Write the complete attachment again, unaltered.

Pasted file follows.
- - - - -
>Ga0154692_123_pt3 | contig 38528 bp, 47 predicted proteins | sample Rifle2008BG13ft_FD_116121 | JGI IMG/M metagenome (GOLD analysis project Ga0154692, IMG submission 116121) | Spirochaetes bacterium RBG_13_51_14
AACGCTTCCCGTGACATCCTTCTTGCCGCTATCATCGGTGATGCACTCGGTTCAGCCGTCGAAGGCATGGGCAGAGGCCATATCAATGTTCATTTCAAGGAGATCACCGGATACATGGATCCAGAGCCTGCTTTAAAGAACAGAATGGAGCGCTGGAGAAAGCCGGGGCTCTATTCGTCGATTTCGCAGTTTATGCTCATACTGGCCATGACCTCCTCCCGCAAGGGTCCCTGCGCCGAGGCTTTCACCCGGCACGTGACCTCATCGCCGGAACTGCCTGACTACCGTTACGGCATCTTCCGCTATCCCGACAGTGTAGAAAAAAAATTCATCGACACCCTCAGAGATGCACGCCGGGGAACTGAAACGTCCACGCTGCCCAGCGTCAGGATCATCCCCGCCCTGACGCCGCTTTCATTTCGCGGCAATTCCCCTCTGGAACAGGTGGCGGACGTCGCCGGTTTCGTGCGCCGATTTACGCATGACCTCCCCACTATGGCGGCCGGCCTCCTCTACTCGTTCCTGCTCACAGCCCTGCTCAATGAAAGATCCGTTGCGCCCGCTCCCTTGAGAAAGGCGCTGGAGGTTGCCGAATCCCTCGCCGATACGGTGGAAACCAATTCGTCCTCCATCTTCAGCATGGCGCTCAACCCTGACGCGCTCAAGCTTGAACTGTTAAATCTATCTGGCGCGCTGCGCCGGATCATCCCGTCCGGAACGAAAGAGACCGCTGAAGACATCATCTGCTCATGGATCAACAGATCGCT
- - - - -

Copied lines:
>Ga0154692_123_pt3 | contig 38528 bp, 47 predicted proteins | sample Rifle2008BG13ft_FD_116121 | JGI IMG/M metagenome (GOLD analysis project Ga0154692, IMG submission 116121) | Spirochaetes bacterium RBG_13_51_14
AACGCTTCCCGTGACATCCTTCTTGCCGCTATCATCGGTGATGCACTCGGTTCAGCCGTCGAAGGCATGGGCAGAGGCCATATCAATGTTCATTTCAAGGAGATCACCGGATACATGGATCCAGAGCCTGCTTTAAAGAACAGAATGGAGCGCTGGAGAAAGCCGGGGCTCTATTCGTCGATTTCGCAGTTTATGCTCATACTGGCCATGACCTCCTCCCGCAAGGGTCCCTGCGCCGAGGCTTTCACCCGGCACGTGACCTCATCGCCGGAACTGCCTGACTACCGTTACGGCATCTTCCGCTATCCCGACAGTGTAGAAAAAAAATTCATCGACACCCTCAGAGATGCACGCCGGGGAACTGAAACGTCCACGCTGCCCAGCGTCAGGATCATCCCCGCCCTGACGCCGCTTTCATTTCGCGGCAATTCCCCTCTGGAACAGGTGGCGGACGTCGCCGGTTTCGTGCGCCGATTTACGCATGACCTCCCCACTATGGCGGCCGGCCTCCTCTACTCGTTCCTGCTCACAGCCCTGCTCAATGAAAGATCCGTTGCGCCCGCTCCCTTGAGAAAGGCGCTGGAGGTTGCCGAATCCCTCGCCGATACGGTGGAAACCAATTCGTCCTCCATCTTCAGCATGGCGCTCAACCCTGACGCGCTCAAGCTTGAACTGTTAAATCTATCTGGCGCGCTGCGCCGGATCATCCCGTCCGGAACGAAAGAGACCGCTGAAGACATCATCTGCTCATGGATCAACAGATCGCT